As the day progressed, clouds rapidly grew and built into a grey rainy afternoon.  I changed views and this time faced east toward the red barn.  Now my adrenaline was pumping even more, teaching for me is an active sport of sorts – I respond to the students work as they respond to the ever-changing scene before them – it can be quite exciting, and I put this rush in my painting of the barn.  In a few moments the painting appeared!

My strokes were clean and crisp and every one of them worked!  Quickly the weather was changing and drops of rain and wind encouraged the process.  I was impressed with the quickness and felt good to preserve this seemingly effortless study.  Both paintings measure 20 x 24, and were painted in a 30 minute time frame!  Wow!  I came home with two field studies that day in November and felt that I had captured the area in a way that I hadn’t done before.  Some of the canvas in both paintings remains uncovered – causing a wonderful vibration of texture, color and temperature.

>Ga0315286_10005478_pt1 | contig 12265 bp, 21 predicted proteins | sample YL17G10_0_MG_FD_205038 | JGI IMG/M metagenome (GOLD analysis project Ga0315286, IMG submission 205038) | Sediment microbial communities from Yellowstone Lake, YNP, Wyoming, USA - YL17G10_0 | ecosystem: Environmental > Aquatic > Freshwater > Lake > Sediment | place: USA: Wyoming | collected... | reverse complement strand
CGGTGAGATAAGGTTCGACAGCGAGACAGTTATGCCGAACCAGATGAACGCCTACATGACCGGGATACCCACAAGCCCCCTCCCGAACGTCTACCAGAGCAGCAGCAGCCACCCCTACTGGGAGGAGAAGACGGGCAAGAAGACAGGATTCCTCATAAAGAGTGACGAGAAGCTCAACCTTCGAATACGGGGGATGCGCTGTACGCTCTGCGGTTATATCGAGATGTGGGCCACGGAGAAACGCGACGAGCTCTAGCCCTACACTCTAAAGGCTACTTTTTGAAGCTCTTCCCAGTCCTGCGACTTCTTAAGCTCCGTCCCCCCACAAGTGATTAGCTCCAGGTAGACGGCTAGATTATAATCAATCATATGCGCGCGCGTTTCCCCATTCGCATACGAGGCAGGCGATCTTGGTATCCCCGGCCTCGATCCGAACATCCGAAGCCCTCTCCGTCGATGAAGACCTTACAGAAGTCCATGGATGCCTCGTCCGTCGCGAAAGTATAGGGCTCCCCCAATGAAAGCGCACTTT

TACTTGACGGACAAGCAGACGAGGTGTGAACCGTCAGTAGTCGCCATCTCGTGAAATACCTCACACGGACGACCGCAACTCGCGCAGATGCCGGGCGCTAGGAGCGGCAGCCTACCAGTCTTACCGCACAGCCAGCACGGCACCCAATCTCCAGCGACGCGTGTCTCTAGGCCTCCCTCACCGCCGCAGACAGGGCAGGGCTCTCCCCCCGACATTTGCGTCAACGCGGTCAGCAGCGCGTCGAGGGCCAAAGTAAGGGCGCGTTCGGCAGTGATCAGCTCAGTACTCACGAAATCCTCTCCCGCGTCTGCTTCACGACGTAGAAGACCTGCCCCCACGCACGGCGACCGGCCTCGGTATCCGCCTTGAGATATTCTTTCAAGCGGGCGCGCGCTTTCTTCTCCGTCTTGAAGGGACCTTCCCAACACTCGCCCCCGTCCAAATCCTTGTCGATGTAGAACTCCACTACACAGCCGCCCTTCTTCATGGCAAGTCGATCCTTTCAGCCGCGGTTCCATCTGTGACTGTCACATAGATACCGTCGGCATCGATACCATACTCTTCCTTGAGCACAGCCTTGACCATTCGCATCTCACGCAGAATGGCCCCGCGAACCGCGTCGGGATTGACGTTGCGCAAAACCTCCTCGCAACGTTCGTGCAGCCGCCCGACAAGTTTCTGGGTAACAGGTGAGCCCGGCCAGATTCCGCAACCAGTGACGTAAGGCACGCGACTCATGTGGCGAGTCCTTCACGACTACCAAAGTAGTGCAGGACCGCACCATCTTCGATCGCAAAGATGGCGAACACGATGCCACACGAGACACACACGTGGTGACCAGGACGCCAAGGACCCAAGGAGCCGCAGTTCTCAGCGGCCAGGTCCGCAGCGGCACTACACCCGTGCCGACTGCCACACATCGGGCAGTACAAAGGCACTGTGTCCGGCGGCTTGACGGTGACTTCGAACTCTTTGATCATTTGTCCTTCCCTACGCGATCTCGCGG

With this said, the question arises “Are these two works, done so quickly, viable paintings?” I look forward to answering that question in my next post.

Some random thoughts on a cold winters day – Noel Kelly